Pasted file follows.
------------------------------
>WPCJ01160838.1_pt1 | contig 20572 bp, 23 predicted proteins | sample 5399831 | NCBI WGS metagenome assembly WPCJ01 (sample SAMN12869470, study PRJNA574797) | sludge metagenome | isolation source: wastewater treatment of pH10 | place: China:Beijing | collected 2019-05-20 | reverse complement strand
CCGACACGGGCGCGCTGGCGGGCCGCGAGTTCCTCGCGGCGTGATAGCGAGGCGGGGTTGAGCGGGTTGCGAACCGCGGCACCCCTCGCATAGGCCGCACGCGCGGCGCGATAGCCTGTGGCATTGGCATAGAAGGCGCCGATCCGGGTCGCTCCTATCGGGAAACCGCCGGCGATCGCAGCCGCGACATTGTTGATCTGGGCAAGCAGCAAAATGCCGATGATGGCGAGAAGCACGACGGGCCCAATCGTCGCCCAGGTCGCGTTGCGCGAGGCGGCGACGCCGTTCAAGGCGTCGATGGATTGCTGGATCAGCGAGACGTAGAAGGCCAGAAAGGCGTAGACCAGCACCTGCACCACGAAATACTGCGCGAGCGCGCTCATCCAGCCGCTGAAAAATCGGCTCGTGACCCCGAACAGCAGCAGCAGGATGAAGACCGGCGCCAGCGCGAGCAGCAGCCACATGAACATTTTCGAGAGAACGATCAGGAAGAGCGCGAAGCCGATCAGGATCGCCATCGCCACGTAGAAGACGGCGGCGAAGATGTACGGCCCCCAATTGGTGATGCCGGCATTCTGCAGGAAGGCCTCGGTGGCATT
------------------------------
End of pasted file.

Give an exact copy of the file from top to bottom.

>WPCJ01160838.1_pt1 | contig 20572 bp, 23 predicted proteins | sample 5399831 | NCBI WGS metagenome assembly WPCJ01 (sample SAMN12869470, study PRJNA574797) | sludge metagenome | isolation source: wastewater treatment of pH10 | place: China:Beijing | collected 2019-05-20 | reverse complement strand
CCGACACGGGCGCGCTGGCGGGCCGCGAGTTCCTCGCGGCGTGATAGCGAGGCGGGGTTGAGCGGGTTGCGAACCGCGGCACCCCTCGCATAGGCCGCACGCGCGGCGCGATAGCCTGTGGCATTGGCATAGAAGGCGCCGATCCGGGTCGCTCCTATCGGGAAACCGCCGGCGATCGCAGCCGCGACATTGTTGATCTGGGCAAGCAGCAAAATGCCGATGATGGCGAGAAGCACGACGGGCCCAATCGTCGCCCAGGTCGCGTTGCGCGAGGCGGCGACGCCGTTCAAGGCGTCGATGGATTGCTGGATCAGCGAGACGTAGAAGGCCAGAAAGGCGTAGACCAGCACCTGCACCACGAAATACTGCGCGAGCGCGCTCATCCAGCCGCTGAAAAATCGGCTCGTGACCCCGAACAGCAGCAGCAGGATGAAGACCGGCGCCAGCGCGAGCAGCAGCCACATGAACATTTTCGAGAGAACGATCAGGAAGAGCGCGAAGCCGATCAGGATCGCCATCGCCACGTAGAAGACGGCGGCGAAGATGTACGGCCCCCAATTGGTGATGCCGGCATTCTGCAGGAAGGCCTCGGTGGCATT